God's Name?

by seeking_truth 38 Replies latest watchtower bible

  • blackguard

    Hi Paduan: In Hebrew "Ani" means "I am" or "I". It does not does not appear in the phrase at Ex 3:14 that you seem to be alluding to. In the Hebrew text it says not Ani Asher Ani( I am that I am), a statement of existence, but "EhYeh Asher Ehyeh", something quite different. A rabbi should be able to accurately translate this phrase into English for you.

    And RevMalk: You're free to worship whom or whatever pleases you. For me I worship the same person Christ Jesus worshipped and worships. It is fairly clear in scripture that the object of Jesus adoration and worship has a name. Jesus own name, like others that bore this same name, is a reminder that Yehowah is Chief Savior. All other gods, lords and saviors are subordinate to Yehowah. This is one reason Yehowah is called God of gods.

  • A Paduan
    A Paduan

    In bibles , YHWH is rendered "the Lord" as it is derived from the verb HAYAH - "to be".

    Basically translated I AM W HO I A M or I WILL B E W HAT I W ILL B E - the name of God.

    How the jws were daft to that, is a miracle of the modern age.


  • blackguard

    Hi Paduan, I'm unsure of what you mean, but Yod Hey Waw Hey(YHWH) has not the same meaning as Alef Dalet Nun Yod(ADNY); respectively, Yehowah and Adonai. The haya verb incorporated within God's personal name has a slightly different meaning to the intent of Ex3:14. God seems to be telling Moses that He is capable of adjusting to changing circumstances; He Will Be What He Will Be! I Am That I Am is not merely a statement of self-existence as the translators of the LXX tried to show in the Greek expression Ho Ohn(The Being), but it is both an an erroneous and impossible rendering of the Hebrew as other instances where this phrase ocurrs amply demonstrates. The Hebrew in Ex 3:14 is not making a statement of self-existence as English and Greek translators claim. Neither is Lord a proper translation of Yehowah; one can state that these are words apart.

  • A Paduan
    A Paduan

    I realise that Lord is not the translation - the rendering of "the Lord" is because people refrain from the name of God - He who is, who will be what He will be, who is who He is.

  • seedy3

    LISTEN PEOPLE!!!!! HIS NAME IS HANK AND HE WILL KICK THE S*** OUT OF YOU IF YOU DON'T GET IT RIGHT On the other hand if you get it right he will give youe a million bucks when you leave town. so don't screw it up for the rest of us OK????!!!!!


  • gumby

    Actually God stole his name from Popeye...meaning in hebrew...."I ams what I ams.

  • JH

    I do call HIM Jehovah in my prayers. there's nothing wrong with that. I rather say Jehovah than YHWH.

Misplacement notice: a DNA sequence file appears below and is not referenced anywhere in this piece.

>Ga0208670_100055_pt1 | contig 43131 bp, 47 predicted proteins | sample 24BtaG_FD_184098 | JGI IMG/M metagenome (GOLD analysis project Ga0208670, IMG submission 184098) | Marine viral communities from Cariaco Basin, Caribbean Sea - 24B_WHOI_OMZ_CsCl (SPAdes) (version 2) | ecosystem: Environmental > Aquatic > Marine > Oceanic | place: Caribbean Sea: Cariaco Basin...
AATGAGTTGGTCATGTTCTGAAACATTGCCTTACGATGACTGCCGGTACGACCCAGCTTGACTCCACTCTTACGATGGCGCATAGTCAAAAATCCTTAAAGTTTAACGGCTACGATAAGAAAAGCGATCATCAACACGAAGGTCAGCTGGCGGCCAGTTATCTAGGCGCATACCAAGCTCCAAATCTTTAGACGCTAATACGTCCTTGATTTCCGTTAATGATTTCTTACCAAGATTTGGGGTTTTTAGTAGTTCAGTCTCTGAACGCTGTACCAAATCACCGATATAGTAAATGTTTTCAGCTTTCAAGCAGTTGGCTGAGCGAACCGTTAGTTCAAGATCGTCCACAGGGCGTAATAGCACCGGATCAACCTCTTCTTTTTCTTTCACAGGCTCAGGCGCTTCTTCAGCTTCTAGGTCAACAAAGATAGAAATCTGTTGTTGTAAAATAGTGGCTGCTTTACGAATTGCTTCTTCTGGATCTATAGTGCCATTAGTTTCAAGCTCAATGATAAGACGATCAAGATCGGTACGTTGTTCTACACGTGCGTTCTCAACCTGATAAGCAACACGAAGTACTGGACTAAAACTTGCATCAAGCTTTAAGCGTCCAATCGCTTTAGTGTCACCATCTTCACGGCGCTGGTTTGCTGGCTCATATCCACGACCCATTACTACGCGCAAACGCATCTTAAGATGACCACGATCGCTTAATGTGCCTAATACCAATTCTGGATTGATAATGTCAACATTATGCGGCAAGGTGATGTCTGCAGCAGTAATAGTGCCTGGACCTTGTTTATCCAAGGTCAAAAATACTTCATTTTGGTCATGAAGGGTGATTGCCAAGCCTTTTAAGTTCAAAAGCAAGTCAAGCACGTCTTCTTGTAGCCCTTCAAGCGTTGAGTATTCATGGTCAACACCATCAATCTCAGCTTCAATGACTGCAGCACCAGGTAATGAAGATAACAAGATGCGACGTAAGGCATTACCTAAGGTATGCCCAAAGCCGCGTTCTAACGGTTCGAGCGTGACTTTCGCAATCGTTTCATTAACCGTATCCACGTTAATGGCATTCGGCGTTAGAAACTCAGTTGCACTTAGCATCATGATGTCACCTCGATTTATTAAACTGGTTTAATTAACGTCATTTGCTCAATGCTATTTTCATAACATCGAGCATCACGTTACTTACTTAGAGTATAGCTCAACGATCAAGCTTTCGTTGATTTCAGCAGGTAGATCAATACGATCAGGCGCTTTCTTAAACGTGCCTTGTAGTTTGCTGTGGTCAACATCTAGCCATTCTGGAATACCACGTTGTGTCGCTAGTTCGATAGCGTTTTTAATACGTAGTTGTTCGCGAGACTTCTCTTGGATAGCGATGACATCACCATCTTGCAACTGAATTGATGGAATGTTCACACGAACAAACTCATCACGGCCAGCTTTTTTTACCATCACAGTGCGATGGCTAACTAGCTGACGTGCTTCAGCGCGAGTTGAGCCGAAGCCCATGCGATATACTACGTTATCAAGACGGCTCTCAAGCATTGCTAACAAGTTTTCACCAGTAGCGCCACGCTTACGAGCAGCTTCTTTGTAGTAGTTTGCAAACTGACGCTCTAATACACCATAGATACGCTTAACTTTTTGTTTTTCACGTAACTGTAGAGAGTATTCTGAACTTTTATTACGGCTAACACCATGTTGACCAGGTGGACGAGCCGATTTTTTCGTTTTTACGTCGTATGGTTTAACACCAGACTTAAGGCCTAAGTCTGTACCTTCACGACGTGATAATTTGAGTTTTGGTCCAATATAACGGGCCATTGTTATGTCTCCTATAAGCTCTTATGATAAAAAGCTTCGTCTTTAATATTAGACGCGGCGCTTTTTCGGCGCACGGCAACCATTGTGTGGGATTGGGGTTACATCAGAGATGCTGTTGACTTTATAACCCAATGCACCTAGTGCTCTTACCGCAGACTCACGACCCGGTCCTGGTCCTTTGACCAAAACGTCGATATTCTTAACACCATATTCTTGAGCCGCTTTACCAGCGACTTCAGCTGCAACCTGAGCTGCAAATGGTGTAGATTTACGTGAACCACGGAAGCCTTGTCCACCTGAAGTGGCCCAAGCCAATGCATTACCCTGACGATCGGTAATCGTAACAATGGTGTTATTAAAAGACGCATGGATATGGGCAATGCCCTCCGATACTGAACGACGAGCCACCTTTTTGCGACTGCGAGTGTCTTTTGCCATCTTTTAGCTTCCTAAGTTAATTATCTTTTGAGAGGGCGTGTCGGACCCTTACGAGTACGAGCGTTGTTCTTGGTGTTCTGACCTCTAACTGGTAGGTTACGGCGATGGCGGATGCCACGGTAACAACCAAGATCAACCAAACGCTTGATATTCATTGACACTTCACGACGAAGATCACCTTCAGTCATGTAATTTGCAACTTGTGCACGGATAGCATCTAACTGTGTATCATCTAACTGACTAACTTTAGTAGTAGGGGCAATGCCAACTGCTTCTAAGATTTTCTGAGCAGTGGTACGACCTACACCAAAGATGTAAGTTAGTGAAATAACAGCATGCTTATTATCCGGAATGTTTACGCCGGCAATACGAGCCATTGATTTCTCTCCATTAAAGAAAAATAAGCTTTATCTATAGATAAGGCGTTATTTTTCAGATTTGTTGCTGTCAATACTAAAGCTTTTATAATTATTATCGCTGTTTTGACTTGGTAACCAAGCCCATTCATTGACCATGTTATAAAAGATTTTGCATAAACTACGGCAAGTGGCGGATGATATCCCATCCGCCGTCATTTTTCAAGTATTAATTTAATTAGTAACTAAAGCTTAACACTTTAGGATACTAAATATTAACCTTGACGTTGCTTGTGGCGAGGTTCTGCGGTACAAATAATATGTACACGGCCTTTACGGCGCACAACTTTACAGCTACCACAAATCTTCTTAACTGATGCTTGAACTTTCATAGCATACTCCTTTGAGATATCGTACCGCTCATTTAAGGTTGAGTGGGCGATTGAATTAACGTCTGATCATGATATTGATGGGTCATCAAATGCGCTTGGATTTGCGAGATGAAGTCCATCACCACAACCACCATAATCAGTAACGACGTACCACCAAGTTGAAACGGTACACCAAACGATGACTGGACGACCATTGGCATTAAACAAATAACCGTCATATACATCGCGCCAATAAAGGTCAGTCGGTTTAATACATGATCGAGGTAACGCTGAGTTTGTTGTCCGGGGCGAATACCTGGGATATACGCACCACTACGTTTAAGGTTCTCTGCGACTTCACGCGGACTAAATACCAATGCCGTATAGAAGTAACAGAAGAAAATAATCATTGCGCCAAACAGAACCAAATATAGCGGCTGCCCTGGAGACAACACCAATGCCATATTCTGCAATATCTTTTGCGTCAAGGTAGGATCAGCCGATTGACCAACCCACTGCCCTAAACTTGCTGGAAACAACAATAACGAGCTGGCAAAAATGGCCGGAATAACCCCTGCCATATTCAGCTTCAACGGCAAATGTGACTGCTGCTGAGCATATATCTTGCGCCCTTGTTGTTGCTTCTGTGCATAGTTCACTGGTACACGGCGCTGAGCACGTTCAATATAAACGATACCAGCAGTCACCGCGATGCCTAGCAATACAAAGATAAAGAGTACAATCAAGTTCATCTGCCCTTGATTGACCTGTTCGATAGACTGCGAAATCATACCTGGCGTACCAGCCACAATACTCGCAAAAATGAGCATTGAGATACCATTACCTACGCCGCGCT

• Sherwood

    As someone pointed out earlier in the post, around the 12th century translaters substituted a J for the Y as in latin, and a v for a w, and came up with Jehovah.

    Where did you hear that?

    Note that Jehovah started with an ' i ' in Latin and the ' i ' in Latin had a ' j ' sound. Ever watch "Indiana Jones and the Last Crusade" where Indiana steps on a ' j ' instead of an ' i ' in an effort to "walk with God."


    In time, God's name came back into use. In 1278 it appeared in Latin in the work Pugio fidei (Dagger of Faith), by Raymundus Martini, a Spanish monk. Raymundus Martini used the spelling Yohoua.* Soon after, in 1303, Porchetus de Salvaticis completed a work entitled Victoria Porcheti adversus impios Hebraeos (Porchetus' Victory Against the Ungodly Hebrews). In this he, too, mentioned God's name, spelling it variously Iohouah, Iohoua and Ihouah. Then, in 1518, Petrus Galatinus published a work entitled De arcanis catholicae veritatis (Concerning Secrets of the Universal Truth) in which he spells God's name Iehoua.

    The name first appeared in an English Bible in 1530, when William Tyndale published a translation of the first five books of the Bible. In this he included the name of God, usually spelled Iehouah, in several verses,# and in a note in this edition he wrote: "Iehovah is God's name . . . Moreover as oft as thou seist LORD in great letters (except there be any error in the printing) it is in Hebrew Iehovah." From this the practice arose of using Jehovah's name in just a few verses and writing "LORD" or "GOD" in most other places where the Tetragrammaton occurs in the Hebrew text.

    In 1611 what became the most widely used English translation, the Authorized Version, was published. In this, the name appeared four times in the main text. (Exodus 6:3; Psalm 83:18; Isaiah 12:2; 26:4) "Jah," a poetic abbreviation of the name, appeared in Psalm 68:4. And the name appeared in full in place-names such as "Jehovah-jireh." (Genesis 22:14; Exodus 17:15; Judges 6:24) However, following the example of Tyndale, the translators in most instances substituted "LORD" or "GOD" for God's name. But if God's name could appear in four verses, why could it not appear in all the other thousands of verses that contain it in the original Hebrew?






    I think god's name is: TROLL

    I like calling the air a name too. Maybe something with 7 syllables. Yeah, that's it.

    I wonder what Anton LeVay called god?

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